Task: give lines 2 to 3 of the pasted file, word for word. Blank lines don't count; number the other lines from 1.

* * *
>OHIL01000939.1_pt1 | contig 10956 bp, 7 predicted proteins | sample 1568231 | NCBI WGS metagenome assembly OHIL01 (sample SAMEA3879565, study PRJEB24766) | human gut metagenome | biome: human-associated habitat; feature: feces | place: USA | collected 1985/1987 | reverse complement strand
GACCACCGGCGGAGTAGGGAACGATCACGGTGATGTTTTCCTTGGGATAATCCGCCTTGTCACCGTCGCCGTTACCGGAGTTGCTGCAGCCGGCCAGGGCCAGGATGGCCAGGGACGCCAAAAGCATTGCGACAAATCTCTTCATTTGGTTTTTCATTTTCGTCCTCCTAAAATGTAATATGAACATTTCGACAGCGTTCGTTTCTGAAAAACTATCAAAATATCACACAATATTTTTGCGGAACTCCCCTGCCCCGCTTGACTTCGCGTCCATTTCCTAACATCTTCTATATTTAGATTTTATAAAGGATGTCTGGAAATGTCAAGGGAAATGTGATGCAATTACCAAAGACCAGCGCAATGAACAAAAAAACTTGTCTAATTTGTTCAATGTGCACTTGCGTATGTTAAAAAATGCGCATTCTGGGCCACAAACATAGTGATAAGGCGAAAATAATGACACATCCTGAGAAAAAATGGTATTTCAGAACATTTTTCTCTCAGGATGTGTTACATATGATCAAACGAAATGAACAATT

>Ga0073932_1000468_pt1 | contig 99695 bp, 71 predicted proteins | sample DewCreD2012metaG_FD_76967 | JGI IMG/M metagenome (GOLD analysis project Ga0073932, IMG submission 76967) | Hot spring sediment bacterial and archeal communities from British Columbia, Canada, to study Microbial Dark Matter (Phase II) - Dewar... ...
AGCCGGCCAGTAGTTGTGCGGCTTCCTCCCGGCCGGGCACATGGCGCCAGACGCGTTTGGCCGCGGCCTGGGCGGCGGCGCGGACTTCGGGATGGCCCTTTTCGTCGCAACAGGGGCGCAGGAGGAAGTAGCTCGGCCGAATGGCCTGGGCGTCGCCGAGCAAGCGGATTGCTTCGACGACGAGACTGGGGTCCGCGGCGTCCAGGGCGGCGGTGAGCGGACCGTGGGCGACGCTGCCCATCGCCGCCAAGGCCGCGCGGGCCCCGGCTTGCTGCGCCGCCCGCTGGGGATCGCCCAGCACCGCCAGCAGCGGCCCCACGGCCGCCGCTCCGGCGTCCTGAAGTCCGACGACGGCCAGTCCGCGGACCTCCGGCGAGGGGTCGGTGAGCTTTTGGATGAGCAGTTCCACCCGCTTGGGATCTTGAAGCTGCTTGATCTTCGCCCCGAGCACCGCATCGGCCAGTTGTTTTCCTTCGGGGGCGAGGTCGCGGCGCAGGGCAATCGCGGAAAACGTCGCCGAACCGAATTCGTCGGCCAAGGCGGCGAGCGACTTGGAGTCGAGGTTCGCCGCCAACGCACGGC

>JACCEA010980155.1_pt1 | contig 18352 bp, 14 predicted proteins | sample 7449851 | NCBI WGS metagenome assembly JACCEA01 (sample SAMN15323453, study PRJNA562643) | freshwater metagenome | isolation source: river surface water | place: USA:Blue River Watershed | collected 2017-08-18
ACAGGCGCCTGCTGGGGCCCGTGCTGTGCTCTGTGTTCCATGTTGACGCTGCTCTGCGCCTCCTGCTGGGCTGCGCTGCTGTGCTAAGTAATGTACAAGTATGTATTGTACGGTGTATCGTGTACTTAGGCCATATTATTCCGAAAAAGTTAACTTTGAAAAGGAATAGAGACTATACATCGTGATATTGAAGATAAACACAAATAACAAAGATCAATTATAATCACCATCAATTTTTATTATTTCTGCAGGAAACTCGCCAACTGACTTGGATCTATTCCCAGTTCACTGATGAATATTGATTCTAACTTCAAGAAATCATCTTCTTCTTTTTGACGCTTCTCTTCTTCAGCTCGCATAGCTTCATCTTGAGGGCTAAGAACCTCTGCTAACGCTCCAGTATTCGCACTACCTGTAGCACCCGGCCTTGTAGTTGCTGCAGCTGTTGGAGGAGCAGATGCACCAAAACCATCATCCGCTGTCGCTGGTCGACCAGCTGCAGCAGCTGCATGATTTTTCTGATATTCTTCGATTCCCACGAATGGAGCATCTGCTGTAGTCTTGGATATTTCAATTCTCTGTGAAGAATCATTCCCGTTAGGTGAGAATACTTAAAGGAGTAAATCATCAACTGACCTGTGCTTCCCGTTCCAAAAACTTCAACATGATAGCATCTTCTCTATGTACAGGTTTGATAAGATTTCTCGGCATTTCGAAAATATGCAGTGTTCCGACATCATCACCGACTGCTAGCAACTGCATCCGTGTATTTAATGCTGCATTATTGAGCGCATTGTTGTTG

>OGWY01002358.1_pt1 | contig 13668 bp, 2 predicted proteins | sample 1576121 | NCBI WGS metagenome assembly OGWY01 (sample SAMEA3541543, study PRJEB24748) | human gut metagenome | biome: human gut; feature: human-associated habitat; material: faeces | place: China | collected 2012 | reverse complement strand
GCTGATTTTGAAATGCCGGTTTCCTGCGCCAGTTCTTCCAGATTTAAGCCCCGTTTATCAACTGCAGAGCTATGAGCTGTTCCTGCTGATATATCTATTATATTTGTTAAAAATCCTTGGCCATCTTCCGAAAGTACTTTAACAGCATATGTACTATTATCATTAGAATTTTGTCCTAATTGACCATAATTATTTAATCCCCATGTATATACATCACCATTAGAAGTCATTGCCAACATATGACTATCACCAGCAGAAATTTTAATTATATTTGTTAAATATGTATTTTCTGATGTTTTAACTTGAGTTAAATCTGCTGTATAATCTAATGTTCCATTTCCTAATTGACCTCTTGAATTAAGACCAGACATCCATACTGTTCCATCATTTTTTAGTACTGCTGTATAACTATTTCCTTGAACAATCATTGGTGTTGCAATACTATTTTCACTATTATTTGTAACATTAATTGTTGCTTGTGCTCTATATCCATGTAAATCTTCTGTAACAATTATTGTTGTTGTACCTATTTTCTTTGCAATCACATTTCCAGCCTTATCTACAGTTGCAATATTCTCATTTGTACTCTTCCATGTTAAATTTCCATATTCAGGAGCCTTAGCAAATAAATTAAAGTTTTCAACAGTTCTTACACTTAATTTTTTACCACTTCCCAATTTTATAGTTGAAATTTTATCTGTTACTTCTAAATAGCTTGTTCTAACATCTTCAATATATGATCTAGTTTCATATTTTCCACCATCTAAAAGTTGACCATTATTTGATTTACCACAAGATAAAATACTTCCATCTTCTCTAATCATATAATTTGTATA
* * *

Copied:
GACCACCGGCGGAGTAGGGAACGATCACGGTGATGTTTTCCTTGGGATAATCCGCCTTGTCACCGTCGCCGTTACCGGAGTTGCTGCAGCCGGCCAGGGCCAGGATGGCCAGGGACGCCAAAAGCATTGCGACAAATCTCTTCATTTGGTTTTTCATTTTCGTCCTCCTAAAATGTAATATGAACATTTCGACAGCGTTCGTTTCTGAAAAACTATCAAAATATCACACAATATTTTTGCGGAACTCCCCTGCCCCGCTTGACTTCGCGTCCATTTCCTAACATCTTCTATATTTAGATTTTATAAAGGATGTCTGGAAATGTCAAGGGAAATGTGATGCAATTACCAAAGACCAGCGCAATGAACAAAAAAACTTGTCTAATTTGTTCAATGTGCACTTGCGTATGTTAAAAAATGCGCATTCTGGGCCACAAACATAGTGATAAGGCGAAAATAATGACACATCCTGAGAAAAAATGGTATTTCAGAACATTTTTCTCTCAGGATGTGTTACATATGATCAAACGAAATGAACAATT

>Ga0073932_1000468_pt1 | contig 99695 bp, 71 predicted proteins | sample DewCreD2012metaG_FD_76967 | JGI IMG/M metagenome (GOLD analysis project Ga0073932, IMG submission 76967) | Hot spring sediment bacterial and archeal communities from British Columbia, Canada, to study Microbial Dark Matter (Phase II) - Dewar... ...